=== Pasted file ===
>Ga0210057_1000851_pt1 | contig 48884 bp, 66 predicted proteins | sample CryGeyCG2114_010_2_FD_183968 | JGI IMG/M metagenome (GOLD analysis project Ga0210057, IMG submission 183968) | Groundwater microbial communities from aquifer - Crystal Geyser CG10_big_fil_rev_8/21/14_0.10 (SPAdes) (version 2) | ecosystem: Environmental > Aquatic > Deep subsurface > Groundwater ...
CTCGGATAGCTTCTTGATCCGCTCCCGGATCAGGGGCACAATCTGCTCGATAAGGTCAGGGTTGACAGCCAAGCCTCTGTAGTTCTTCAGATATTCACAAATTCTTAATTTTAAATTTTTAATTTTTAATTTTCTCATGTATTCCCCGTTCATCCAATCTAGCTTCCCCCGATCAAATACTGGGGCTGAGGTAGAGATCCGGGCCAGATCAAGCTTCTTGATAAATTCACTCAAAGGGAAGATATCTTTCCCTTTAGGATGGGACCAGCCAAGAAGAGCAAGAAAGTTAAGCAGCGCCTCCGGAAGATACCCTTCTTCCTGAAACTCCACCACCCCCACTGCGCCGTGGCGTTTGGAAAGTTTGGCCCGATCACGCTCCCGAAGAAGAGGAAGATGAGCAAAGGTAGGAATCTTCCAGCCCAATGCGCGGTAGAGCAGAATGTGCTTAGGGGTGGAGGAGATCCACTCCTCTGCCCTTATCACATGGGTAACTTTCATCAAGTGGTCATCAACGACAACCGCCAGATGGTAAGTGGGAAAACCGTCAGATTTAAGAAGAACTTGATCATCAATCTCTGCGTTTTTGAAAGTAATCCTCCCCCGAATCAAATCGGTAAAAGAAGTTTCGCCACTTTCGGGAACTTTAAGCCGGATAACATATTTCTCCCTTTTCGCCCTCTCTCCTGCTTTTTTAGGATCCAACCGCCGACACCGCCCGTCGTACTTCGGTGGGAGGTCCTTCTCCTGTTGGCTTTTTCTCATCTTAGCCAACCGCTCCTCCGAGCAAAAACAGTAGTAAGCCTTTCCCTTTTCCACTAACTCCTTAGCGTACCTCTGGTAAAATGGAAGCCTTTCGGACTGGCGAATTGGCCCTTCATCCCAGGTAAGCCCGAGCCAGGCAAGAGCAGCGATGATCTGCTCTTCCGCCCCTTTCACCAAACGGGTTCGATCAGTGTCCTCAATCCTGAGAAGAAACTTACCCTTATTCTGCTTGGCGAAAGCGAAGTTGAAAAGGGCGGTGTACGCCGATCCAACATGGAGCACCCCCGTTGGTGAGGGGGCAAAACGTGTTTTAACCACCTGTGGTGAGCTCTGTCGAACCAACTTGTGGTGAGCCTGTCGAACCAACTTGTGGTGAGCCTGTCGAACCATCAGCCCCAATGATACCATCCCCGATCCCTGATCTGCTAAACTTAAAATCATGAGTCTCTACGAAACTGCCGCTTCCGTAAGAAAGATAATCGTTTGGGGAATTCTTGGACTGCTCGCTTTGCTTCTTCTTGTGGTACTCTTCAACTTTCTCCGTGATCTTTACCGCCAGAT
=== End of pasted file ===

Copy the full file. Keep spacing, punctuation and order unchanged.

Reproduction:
>Ga0210057_1000851_pt1 | contig 48884 bp, 66 predicted proteins | sample CryGeyCG2114_010_2_FD_183968 | JGI IMG/M metagenome (GOLD analysis project Ga0210057, IMG submission 183968) | Groundwater microbial communities from aquifer - Crystal Geyser CG10_big_fil_rev_8/21/14_0.10 (SPAdes) (version 2) | ecosystem: Environmental > Aquatic > Deep subsurface > Groundwater ...
CTCGGATAGCTTCTTGATCCGCTCCCGGATCAGGGGCACAATCTGCTCGATAAGGTCAGGGTTGACAGCCAAGCCTCTGTAGTTCTTCAGATATTCACAAATTCTTAATTTTAAATTTTTAATTTTTAATTTTCTCATGTATTCCCCGTTCATCCAATCTAGCTTCCCCCGATCAAATACTGGGGCTGAGGTAGAGATCCGGGCCAGATCAAGCTTCTTGATAAATTCACTCAAAGGGAAGATATCTTTCCCTTTAGGATGGGACCAGCCAAGAAGAGCAAGAAAGTTAAGCAGCGCCTCCGGAAGATACCCTTCTTCCTGAAACTCCACCACCCCCACTGCGCCGTGGCGTTTGGAAAGTTTGGCCCGATCACGCTCCCGAAGAAGAGGAAGATGAGCAAAGGTAGGAATCTTCCAGCCCAATGCGCGGTAGAGCAGAATGTGCTTAGGGGTGGAGGAGATCCACTCCTCTGCCCTTATCACATGGGTAACTTTCATCAAGTGGTCATCAACGACAACCGCCAGATGGTAAGTGGGAAAACCGTCAGATTTAAGAAGAACTTGATCATCAATCTCTGCGTTTTTGAAAGTAATCCTCCCCCGAATCAAATCGGTAAAAGAAGTTTCGCCACTTTCGGGAACTTTAAGCCGGATAACATATTTCTCCCTTTTCGCCCTCTCTCCTGCTTTTTTAGGATCCAACCGCCGACACCGCCCGTCGTACTTCGGTGGGAGGTCCTTCTCCTGTTGGCTTTTTCTCATCTTAGCCAACCGCTCCTCCGAGCAAAAACAGTAGTAAGCCTTTCCCTTTTCCACTAACTCCTTAGCGTACCTCTGGTAAAATGGAAGCCTTTCGGACTGGCGAATTGGCCCTTCATCCCAGGTAAGCCCGAGCCAGGCAAGAGCAGCGATGATCTGCTCTTCCGCCCCTTTCACCAAACGGGTTCGATCAGTGTCCTCAATCCTGAGAAGAAACTTACCCTTATTCTGCTTGGCGAAAGCGAAGTTGAAAAGGGCGGTGTACGCCGATCCAACATGGAGCACCCCCGTTGGTGAGGGGGCAAAACGTGTTTTAACCACCTGTGGTGAGCTCTGTCGAACCAACTTGTGGTGAGCCTGTCGAACCAACTTGTGGTGAGCCTGTCGAACCATCAGCCCCAATGATACCATCCCCGATCCCTGATCTGCTAAACTTAAAATCATGAGTCTCTACGAAACTGCCGCTTCCGTAAGAAAGATAATCGTTTGGGGAATTCTTGGACTGCTCGCTTTGCTTCTTCTTGTGGTACTCTTCAACTTTCTCCGTGATCTTTACCGCCAGAT